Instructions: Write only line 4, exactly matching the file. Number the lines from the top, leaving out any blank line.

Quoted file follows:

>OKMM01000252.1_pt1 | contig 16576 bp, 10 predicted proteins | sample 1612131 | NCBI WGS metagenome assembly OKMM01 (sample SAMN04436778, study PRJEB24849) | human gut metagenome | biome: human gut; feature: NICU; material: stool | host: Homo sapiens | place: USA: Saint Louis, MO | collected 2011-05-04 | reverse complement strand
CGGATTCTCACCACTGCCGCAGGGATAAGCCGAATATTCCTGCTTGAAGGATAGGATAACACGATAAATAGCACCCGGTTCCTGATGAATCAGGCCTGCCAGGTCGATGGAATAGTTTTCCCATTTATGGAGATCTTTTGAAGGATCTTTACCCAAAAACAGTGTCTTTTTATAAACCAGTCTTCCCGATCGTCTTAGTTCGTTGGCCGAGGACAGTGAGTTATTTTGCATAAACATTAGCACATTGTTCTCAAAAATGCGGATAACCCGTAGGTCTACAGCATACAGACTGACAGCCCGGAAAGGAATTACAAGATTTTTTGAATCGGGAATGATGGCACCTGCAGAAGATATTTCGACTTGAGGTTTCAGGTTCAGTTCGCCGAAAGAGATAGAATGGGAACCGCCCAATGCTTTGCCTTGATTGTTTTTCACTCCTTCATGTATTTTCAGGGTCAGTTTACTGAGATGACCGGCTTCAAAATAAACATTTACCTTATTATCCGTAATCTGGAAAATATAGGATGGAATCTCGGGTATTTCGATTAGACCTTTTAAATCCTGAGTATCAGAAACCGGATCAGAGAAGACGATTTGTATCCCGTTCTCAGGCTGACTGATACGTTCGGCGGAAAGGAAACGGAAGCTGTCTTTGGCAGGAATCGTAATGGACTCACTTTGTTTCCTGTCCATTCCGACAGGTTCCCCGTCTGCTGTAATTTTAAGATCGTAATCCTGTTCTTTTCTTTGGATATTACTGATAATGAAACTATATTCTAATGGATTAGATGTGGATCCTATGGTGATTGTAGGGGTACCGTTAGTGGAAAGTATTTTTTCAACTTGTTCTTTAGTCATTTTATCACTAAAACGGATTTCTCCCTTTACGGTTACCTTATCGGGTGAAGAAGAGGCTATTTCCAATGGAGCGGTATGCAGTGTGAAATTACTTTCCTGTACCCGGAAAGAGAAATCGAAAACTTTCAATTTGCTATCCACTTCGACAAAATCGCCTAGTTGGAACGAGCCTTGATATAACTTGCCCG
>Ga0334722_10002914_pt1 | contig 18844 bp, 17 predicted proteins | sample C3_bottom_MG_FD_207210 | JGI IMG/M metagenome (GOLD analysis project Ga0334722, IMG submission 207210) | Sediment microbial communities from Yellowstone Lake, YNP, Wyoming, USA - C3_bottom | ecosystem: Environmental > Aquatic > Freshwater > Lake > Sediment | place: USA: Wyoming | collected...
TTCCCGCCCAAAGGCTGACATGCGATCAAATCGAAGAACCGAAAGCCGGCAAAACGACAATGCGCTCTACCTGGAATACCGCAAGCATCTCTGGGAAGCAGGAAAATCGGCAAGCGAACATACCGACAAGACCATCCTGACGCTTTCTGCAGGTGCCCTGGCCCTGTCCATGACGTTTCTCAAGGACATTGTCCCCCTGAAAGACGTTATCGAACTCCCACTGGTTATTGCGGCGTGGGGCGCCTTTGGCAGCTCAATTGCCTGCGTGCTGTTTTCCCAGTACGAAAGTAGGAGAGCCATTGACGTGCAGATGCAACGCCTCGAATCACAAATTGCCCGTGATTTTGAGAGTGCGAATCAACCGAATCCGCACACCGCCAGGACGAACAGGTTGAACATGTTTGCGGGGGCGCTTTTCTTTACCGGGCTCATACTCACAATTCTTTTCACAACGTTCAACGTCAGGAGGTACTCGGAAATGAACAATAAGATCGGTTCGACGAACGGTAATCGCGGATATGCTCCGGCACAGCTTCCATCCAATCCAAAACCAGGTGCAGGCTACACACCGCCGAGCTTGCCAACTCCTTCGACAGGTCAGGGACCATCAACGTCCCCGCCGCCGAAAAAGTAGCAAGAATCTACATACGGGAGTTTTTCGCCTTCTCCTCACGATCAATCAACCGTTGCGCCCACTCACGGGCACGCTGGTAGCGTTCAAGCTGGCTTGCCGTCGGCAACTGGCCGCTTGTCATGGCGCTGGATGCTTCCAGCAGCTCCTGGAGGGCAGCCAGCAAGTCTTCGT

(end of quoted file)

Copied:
TTCCCGCCCAAAGGCTGACATGCGATCAAATCGAAGAACCGAAAGCCGGCAAAACGACAATGCGCTCTACCTGGAATACCGCAAGCATCTCTGGGAAGCAGGAAAATCGGCAAGCGAACATACCGACAAGACCATCCTGACGCTTTCTGCAGGTGCCCTGGCCCTGTCCATGACGTTTCTCAAGGACATTGTCCCCCTGAAAGACGTTATCGAACTCCCACTGGTTATTGCGGCGTGGGGCGCCTTTGGCAGCTCAATTGCCTGCGTGCTGTTTTCCCAGTACGAAAGTAGGAGAGCCATTGACGTGCAGATGCAACGCCTCGAATCACAAATTGCCCGTGATTTTGAGAGTGCGAATCAACCGAATCCGCACACCGCCAGGACGAACAGGTTGAACATGTTTGCGGGGGCGCTTTTCTTTACCGGGCTCATACTCACAATTCTTTTCACAACGTTCAACGTCAGGAGGTACTCGGAAATGAACAATAAGATCGGTTCGACGAACGGTAATCGCGGATATGCTCCGGCACAGCTTCCATCCAATCCAAAACCAGGTGCAGGCTACACACCGCCGAGCTTGCCAACTCCTTCGACAGGTCAGGGACCATCAACGTCCCCGCCGCCGAAAAAGTAGCAAGAATCTACATACGGGAGTTTTTCGCCTTCTCCTCACGATCAATCAACCGTTGCGCCCACTCACGGGCACGCTGGTAGCGTTCAAGCTGGCTTGCCGTCGGCAACTGGCCGCTTGTCATGGCGCTGGATGCTTCCAGCAGCTCCTGGAGGGCAGCCAGCAAGTCTTCGT